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Brooke v. Capitol Regency LLC

United States District Court, E.D. California

May 17, 2017

THERESA BROOKE, a married woman dealing with her sole and separate claim, Plaintiff,
CAPITOL REGENCY LLC, a California Limited Liability Company dba Hyatt Regency Sacramento, Defendants.



         This matter involves a self-described “tester” who calls various hotels to inquire whether they provide ADA compliant pool access for disabled persons like herself. Capitol Regency LLC (“Defendant”), operator of one such hotel, moves this Court to dismiss the action for lack of subject matter jurisdiction.[1] For the reasons set forth below, the Court grants Defendant's motion, without prejudice.


         The following facts are taken as true for the purposes of this motion:

         Plaintiff Theresa Brooke is a disabled woman confined to a wheelchair. Compl. at ¶ 4. She resides in Pinal County, Arizona. Id. at ¶ 1. On some unspecified date, Plaintiff contacted Defendant's hotel “for purposes of booking a room for personal and business affairs in Sacramento.” Id. at ¶ 24. Plaintiff asked whether the hotel pool or Jacuzzi had a pool lift or means of access for disabled persons. Id. Defendant's representative informed her that the Jacuzzi did not have such means of access. Id. Plaintiff's agent-again, on some unspecified date-“independently verified that the Jacuzzi does not have a lift in position for use or other access, but that a lift was stored in the corner of the pool area[.]” Id. at ¶ 25. The agent reported its findings to Plaintiff and provided Plaintiff with photographs showing “the lack of accessibility.” Id. “But for these barriers, Plaintiff would lodge with Defendant in the near future.” Id. “If and when defendant removes these barriers, Plaintiff will lodge with Defendant's hotel since she has several upcoming planned visits to Sacramento.” Id.; see also ¶¶ 29, 30, 34, & 38.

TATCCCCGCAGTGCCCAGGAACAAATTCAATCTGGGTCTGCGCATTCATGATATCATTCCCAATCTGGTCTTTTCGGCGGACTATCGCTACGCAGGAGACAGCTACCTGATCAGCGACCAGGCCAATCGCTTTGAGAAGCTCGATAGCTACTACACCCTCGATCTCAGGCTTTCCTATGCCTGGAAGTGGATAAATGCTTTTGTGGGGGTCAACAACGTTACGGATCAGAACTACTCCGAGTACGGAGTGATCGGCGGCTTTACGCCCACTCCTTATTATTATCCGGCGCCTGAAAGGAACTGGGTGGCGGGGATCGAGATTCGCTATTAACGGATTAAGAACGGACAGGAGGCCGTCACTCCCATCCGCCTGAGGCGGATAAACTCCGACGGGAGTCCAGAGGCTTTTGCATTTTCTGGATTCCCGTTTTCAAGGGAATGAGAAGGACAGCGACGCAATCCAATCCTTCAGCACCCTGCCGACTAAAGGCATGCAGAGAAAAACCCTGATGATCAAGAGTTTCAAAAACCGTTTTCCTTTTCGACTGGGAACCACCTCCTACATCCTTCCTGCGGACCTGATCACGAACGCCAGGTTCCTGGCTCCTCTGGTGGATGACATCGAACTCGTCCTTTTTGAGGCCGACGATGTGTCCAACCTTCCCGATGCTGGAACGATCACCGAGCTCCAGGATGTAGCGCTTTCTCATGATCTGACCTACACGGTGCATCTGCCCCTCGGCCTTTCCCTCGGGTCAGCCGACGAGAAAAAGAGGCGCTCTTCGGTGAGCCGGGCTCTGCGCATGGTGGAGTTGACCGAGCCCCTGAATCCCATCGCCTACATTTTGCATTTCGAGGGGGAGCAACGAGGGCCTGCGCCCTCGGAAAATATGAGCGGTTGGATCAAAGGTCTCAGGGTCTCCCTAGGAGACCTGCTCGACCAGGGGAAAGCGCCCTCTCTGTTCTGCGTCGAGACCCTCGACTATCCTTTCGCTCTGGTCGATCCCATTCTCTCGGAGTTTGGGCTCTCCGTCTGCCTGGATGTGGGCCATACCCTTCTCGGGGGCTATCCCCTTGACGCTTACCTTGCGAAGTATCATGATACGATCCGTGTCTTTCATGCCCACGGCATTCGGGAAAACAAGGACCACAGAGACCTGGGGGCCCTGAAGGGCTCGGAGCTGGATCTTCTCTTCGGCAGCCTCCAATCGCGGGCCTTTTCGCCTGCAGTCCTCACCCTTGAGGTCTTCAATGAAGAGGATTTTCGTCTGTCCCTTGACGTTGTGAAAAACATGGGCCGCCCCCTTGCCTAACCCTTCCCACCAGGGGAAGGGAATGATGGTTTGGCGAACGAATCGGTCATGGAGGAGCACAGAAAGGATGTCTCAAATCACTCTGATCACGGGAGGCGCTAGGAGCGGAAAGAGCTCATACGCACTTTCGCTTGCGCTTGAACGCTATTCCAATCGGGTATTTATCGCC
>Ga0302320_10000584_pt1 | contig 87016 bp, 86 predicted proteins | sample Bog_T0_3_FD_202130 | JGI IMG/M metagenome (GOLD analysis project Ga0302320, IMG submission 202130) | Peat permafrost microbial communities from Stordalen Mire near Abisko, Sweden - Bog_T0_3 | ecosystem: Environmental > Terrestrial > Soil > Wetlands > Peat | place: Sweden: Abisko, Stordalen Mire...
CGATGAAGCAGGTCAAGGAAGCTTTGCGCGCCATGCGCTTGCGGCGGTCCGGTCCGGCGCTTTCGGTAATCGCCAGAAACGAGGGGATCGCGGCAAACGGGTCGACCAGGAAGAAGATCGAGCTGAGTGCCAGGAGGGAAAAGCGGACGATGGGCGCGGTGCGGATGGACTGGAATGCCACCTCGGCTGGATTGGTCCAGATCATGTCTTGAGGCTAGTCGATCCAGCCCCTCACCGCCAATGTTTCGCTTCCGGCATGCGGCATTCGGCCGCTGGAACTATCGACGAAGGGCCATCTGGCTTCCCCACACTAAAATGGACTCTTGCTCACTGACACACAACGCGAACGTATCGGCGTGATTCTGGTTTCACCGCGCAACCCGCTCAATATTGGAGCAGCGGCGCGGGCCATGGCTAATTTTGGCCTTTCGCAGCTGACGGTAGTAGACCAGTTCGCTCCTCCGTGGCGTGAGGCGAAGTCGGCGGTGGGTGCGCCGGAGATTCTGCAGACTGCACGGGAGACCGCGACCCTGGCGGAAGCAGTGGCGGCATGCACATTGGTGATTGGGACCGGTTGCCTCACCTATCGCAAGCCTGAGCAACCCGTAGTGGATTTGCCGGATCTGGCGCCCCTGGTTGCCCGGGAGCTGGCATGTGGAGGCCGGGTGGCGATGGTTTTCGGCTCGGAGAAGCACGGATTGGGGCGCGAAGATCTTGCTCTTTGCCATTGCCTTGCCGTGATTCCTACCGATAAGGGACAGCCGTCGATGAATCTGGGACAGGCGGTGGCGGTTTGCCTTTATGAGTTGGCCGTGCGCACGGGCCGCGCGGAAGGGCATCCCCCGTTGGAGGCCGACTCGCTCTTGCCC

Plaintiff filed this action against Defendant for discrimination under the Americans with Disabilities Act (“ADA”) due to Defendant's alleged failure to remove architectural barriers to make its lodging services fully accessible to disabled individuals. Id. at ¶¶ 41-49. Plaintiff seeks declaratory and injunctive relief on that claim, as well as attorney's fees and costs. Id. at ¶ 49. Plaintiff's second and third causes of action arise under state law, the California Unruh Civil Rights Act and the California Disabled Persons Act, respectively. Id. at ¶¶ 50-61.

         II. OPINION

         A. Legal Standard

         Defendant moves to dismiss the complaint under Federal Rule of Civil Procedure 12(b)(1) for lack of standing under Article III. MTD at 4-5; see Maya v. Centex Corp., 658 F.3d 1060, 1067 (9th Cir. 2011) (“[L]ack of Article III standing requires dismissal for lack of subject matter jurisdiction[.]”).

         A disabled person claiming access discrimination in violation of the ADA must establish Article III standing in order to maintain their lawsuit. Chapman v. Pier 1 Imports, Inc., 631 F.3d 939, 946 (9th Cir. 2011). “Because the remedy available to a private litigant under the ADA is an injunction, Plaintiff has the burden of proving both an injury in fact and the real threat of future injury.” Johnson v. Overlook at Blue Ravine, LLC, No. 2:10-cv-02387-JAM-DAD, 2012 WL 2993890, at *2 (E.D. Cal. Jul. 20, 2012) (citing Chapman). An injury in fact must be concrete and particularized and actual or imminent, not conjectural or hypothetical. Lujan v. Defenders of Wildlife, 504 U.S. 555, 560 (1992). The injury in fact element is met when a disabled plaintiff has encountered a barrier violating the ADA. Chapman, 631 F.3d at 947 (citing Doran v. 7-Eleven, Inc., 524 F.3d 1034, 1044 (9th Cir. 2008)). The ADA plaintiff can show a likelihood of future injury either “when he [or she] intends to return to a noncompliant accommodation and is therefore likely to reencounter a discriminatory barrier” or “when discriminatory architectural barriers deter him [or her] from returning to a noncompliant accommodation.” Chapman, 631 F.3d at 950.

         B. Analysis